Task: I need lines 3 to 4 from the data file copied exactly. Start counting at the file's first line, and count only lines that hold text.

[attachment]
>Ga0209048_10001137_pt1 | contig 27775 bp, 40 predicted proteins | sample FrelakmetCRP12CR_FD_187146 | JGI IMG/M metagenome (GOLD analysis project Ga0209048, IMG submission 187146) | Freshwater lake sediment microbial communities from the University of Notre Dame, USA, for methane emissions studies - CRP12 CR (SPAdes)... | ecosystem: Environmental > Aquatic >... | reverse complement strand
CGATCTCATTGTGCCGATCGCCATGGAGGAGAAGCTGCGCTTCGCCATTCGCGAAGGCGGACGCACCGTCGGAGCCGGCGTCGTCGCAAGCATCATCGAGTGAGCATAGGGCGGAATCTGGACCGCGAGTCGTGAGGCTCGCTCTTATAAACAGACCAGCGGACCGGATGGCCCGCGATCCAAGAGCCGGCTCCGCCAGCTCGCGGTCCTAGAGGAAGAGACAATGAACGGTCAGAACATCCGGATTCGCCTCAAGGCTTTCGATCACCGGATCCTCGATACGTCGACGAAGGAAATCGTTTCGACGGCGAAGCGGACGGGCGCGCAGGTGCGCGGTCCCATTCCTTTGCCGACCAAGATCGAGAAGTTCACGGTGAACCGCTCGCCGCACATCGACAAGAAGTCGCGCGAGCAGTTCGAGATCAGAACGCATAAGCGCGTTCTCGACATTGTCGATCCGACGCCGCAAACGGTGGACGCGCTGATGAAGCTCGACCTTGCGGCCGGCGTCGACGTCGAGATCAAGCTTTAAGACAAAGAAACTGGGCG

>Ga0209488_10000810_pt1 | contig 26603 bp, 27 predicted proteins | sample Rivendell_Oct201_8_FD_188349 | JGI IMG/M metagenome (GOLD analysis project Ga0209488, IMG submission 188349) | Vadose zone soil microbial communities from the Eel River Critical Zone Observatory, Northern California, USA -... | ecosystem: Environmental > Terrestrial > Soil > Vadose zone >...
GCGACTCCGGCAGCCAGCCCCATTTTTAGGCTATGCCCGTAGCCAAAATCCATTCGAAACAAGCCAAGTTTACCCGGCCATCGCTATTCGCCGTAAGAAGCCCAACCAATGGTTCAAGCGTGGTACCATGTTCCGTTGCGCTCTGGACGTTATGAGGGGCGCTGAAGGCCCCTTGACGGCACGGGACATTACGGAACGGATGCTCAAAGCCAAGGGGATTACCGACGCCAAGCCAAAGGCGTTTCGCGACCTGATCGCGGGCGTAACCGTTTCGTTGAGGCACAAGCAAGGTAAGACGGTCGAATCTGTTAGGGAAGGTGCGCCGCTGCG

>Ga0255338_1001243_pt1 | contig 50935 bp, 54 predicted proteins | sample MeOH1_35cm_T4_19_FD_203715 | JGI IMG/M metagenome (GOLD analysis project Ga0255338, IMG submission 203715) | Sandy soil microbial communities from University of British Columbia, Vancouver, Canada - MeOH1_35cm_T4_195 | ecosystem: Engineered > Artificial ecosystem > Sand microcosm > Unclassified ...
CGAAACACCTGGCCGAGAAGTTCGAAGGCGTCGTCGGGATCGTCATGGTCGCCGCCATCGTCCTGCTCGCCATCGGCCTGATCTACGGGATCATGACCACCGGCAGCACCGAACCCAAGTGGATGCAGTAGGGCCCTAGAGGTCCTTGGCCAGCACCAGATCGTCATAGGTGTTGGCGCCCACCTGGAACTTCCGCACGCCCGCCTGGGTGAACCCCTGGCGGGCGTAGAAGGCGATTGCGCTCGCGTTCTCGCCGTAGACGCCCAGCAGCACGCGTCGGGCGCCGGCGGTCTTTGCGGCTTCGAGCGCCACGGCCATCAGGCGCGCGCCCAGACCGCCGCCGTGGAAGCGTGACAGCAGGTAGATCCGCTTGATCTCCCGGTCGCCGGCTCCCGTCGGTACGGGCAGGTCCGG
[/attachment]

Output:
>Ga0209488_10000810_pt1 | contig 26603 bp, 27 predicted proteins | sample Rivendell_Oct201_8_FD_188349 | JGI IMG/M metagenome (GOLD analysis project Ga0209488, IMG submission 188349) | Vadose zone soil microbial communities from the Eel River Critical Zone Observatory, Northern California, USA -... | ecosystem: Environmental > Terrestrial > Soil > Vadose zone >...
GCGACTCCGGCAGCCAGCCCCATTTTTAGGCTATGCCCGTAGCCAAAATCCATTCGAAACAAGCCAAGTTTACCCGGCCATCGCTATTCGCCGTAAGAAGCCCAACCAATGGTTCAAGCGTGGTACCATGTTCCGTTGCGCTCTGGACGTTATGAGGGGCGCTGAAGGCCCCTTGACGGCACGGGACATTACGGAACGGATGCTCAAAGCCAAGGGGATTACCGACGCCAAGCCAAAGGCGTTTCGCGACCTGATCGCGGGCGTAACCGTTTCGTTGAGGCACAAGCAAGGTAAGACGGTCGAATCTGTTAGGGAAGGTGCGCCGCTGCG